In years of writing about time management, I’ve realized that different people have different levels of tolerance for activity. Mine is probably on the high side. That’s a fortunate thing with four children. If it stressed me out to have swim practice and a flag football game on the same day we would have an issue.
I am also naturally a planner. I like knowing fun stuff is coming up. I can anticipate the fun stuff and stretch the experienced pleasure. I know not everyone feels the same way about plans. Some people feel they are constricting, but I also know that many fun things in life do require planning, and failing to plan means time will be spent mindlessly. In our connected world, that tends to mean time will be spent scrolling around online. Such time is effortlessly fun, but it’s also completely forgettable. It disappears as if it never existed.
Which is why I cringed when I saw a recent post on Instagram: “I don’t understand people who plan things for the weekend. We just did things all week. What’s next, more things?”
Yes, indeed, more things. More wonderful things. More things that make us feel like we’re living life, rather than spending all potential leisure time watching TV or, well, scrolling around on Instagram.
This past weekend was full of things. I planned to get up by sunrise on Saturday and go for a long run. I did, and was rewarded with perfect fall running weather, and a sense of accomplishment by the time we did the morning sports run (one kid to swim practice, another to flag football practice and a game). A key point here: early morning was probably the only time that run would have happened that day, and planning meant it did, rather than my telling myself a story that I have no time to exercise.
Then — again as planned — we went to Dorney Park (my husband had an office event there). I had never been before and while it was a bit chillier than expected (how did it manage to be 10 degrees colder in Allentown than in my part of PA an hour away?) there were rides for all the kids. And an animatronic giant. And funnel cake!
We came home, the sitter came, and my husband and I got cleaned up to go to a party for parents of students at our youngest kid’s preschool. We’ve been sending kids to that preschool for eight years now (minus a one-year gap) so we know a lot of the parents. It was fun to dress up, and chat with old friends, and make new ones while drinking wine outside on a crisp fall night. Investing in relationships is a great use of time. It’s also a use of time that tends to require planning. Someone had to plan a party. Sitters don’t just magically show up.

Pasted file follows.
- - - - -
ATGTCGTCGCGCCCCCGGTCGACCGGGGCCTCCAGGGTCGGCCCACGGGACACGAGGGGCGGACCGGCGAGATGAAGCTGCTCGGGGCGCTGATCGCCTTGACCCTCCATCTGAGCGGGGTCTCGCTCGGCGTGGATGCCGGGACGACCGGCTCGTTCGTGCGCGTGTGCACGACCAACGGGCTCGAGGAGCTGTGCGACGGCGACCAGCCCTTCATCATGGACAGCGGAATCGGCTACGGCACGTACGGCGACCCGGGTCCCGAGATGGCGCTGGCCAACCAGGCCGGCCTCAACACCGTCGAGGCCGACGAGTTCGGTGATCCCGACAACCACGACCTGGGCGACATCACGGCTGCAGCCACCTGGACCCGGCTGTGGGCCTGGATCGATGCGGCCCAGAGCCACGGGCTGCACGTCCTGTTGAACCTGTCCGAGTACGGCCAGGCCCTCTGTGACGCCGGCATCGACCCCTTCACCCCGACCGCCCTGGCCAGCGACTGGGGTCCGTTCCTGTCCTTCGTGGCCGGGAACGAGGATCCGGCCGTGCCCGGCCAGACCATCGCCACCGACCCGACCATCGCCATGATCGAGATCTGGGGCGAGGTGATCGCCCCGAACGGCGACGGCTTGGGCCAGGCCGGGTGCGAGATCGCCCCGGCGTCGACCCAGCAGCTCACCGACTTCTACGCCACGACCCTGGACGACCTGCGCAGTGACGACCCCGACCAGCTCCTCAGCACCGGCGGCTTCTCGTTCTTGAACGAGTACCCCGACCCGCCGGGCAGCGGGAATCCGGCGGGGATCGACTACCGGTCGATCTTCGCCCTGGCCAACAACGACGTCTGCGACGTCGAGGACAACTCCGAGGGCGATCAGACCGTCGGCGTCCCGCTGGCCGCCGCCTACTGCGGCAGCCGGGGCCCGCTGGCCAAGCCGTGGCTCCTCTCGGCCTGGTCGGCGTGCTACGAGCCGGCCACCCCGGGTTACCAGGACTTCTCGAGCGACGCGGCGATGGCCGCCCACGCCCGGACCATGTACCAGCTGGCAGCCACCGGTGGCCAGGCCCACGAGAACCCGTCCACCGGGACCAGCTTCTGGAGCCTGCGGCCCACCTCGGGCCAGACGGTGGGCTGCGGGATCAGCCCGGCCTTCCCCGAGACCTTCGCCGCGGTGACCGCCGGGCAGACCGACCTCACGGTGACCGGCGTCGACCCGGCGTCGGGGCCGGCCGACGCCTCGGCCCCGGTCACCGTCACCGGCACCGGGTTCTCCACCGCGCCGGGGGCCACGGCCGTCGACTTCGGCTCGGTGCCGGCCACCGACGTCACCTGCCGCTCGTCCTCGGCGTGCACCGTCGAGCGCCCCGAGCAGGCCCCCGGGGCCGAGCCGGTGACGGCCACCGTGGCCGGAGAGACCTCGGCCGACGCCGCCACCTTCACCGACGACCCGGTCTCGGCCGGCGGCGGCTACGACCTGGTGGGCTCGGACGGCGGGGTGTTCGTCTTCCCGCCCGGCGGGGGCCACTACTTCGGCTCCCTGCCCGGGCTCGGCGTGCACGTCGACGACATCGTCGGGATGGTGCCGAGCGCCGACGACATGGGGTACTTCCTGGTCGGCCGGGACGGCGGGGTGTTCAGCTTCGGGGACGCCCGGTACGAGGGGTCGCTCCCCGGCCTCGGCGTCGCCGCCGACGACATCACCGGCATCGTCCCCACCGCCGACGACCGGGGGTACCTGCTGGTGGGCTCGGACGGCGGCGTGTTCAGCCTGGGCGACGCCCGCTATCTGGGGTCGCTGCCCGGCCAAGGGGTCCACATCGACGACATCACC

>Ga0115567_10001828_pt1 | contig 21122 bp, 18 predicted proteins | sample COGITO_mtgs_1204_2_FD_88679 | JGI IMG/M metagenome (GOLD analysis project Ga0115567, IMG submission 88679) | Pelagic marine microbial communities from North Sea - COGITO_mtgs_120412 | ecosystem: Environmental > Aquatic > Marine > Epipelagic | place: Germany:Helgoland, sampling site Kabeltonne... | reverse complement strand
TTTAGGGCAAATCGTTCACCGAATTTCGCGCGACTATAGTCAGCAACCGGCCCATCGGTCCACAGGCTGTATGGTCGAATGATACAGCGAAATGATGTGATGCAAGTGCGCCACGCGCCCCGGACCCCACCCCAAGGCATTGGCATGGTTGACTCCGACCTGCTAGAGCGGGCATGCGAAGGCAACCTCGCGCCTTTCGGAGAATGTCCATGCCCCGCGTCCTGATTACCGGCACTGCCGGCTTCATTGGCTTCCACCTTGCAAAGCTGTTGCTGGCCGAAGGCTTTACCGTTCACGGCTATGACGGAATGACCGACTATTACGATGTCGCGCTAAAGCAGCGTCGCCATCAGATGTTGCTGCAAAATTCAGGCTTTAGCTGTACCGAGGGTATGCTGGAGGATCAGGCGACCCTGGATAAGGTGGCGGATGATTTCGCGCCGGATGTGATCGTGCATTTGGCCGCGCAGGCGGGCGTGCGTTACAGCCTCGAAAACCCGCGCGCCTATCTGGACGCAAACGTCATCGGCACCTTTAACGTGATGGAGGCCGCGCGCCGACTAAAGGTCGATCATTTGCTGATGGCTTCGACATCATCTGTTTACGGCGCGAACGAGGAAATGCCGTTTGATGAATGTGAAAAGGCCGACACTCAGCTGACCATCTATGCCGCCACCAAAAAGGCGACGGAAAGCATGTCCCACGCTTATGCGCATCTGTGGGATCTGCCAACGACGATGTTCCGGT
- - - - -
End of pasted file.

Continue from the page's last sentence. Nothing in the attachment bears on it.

Sunday morning, my husband took the three oldest kids to a swim meet. He had to plan ahead to get them entered, but the kids were very proud of themselves (my 11-year-old beat his best time by several seconds).
I took the 3-year-old to church, where I practiced with the choir and sang for the service. Choir takes a commitment — more things, as the Instagram post might note — but I believe I have a richer life singing difficult and beautiful music than I would have spending an equivalent quantity of time looking at photos of other people’s concerts. We sang the operatic anthem In the Year King Uzziah Died, which might have been a bit much for some members of the congregation (I heard someone afterwards noting that it was “long”) but I rather enjoyed it. And the more user-friendly soprano descant for Amazing Grace.
We all met up at home afterwards. Then my 8-year-old and I celebrated his last day as an 8-year-old by getting into our rain gear and driving down to Lincoln Financial Field. Yep, even more things: seats for the Eagles game with a great view, given to my little guy as a birthday present because he wanted that experience. We had such a good time despite the rain and my son — who usually acts like I’m giving him cooties when I try to kiss him good night — wanted me to hold his hand as we walked to and from the car.
Yes, even though I did things all week, I’m happy my life still has space for that. Did it take energy to do things all weekend? Sure, but energy, unlike time, is renewable. I find that I draw energy from meaningful things. Consequently, I did not hit Monday exhausted. I felt like my weekend was good. Full, not crazy. We capped it with a short calendar meeting to discuss upcoming weekends. We have tickets to several fall events that I’m already looking forward to. More things! I wouldn’t want it any other way.